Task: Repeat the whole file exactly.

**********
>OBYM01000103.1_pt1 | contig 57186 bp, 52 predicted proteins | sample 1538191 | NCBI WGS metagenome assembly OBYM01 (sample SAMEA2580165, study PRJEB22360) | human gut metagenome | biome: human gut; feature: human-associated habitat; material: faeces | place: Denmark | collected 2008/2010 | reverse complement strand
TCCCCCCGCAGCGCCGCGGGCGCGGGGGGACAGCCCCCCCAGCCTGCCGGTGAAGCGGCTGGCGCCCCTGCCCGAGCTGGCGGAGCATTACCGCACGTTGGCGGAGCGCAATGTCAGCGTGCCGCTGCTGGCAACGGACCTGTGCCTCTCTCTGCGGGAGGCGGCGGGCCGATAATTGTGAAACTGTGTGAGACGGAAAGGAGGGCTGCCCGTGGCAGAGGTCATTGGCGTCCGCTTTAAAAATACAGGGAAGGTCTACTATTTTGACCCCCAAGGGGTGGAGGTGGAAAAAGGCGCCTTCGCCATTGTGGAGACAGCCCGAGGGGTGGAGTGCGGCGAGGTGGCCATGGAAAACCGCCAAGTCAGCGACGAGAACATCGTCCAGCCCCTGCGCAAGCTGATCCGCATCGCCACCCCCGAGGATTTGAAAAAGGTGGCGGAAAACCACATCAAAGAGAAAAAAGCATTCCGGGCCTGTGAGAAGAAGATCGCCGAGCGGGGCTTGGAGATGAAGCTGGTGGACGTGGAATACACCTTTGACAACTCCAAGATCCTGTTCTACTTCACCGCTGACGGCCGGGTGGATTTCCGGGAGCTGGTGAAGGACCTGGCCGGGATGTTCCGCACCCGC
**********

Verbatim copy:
>OBYM01000103.1_pt1 | contig 57186 bp, 52 predicted proteins | sample 1538191 | NCBI WGS metagenome assembly OBYM01 (sample SAMEA2580165, study PRJEB22360) | human gut metagenome | biome: human gut; feature: human-associated habitat; material: faeces | place: Denmark | collected 2008/2010 | reverse complement strand
TCCCCCCGCAGCGCCGCGGGCGCGGGGGGACAGCCCCCCCAGCCTGCCGGTGAAGCGGCTGGCGCCCCTGCCCGAGCTGGCGGAGCATTACCGCACGTTGGCGGAGCGCAATGTCAGCGTGCCGCTGCTGGCAACGGACCTGTGCCTCTCTCTGCGGGAGGCGGCGGGCCGATAATTGTGAAACTGTGTGAGACGGAAAGGAGGGCTGCCCGTGGCAGAGGTCATTGGCGTCCGCTTTAAAAATACAGGGAAGGTCTACTATTTTGACCCCCAAGGGGTGGAGGTGGAAAAAGGCGCCTTCGCCATTGTGGAGACAGCCCGAGGGGTGGAGTGCGGCGAGGTGGCCATGGAAAACCGCCAAGTCAGCGACGAGAACATCGTCCAGCCCCTGCGCAAGCTGATCCGCATCGCCACCCCCGAGGATTTGAAAAAGGTGGCGGAAAACCACATCAAAGAGAAAAAAGCATTCCGGGCCTGTGAGAAGAAGATCGCCGAGCGGGGCTTGGAGATGAAGCTGGTGGACGTGGAATACACCTTTGACAACTCCAAGATCCTGTTCTACTTCACCGCTGACGGCCGGGTGGATTTCCGGGAGCTGGTGAAGGACCTGGCCGGGATGTTCCGCACCCGC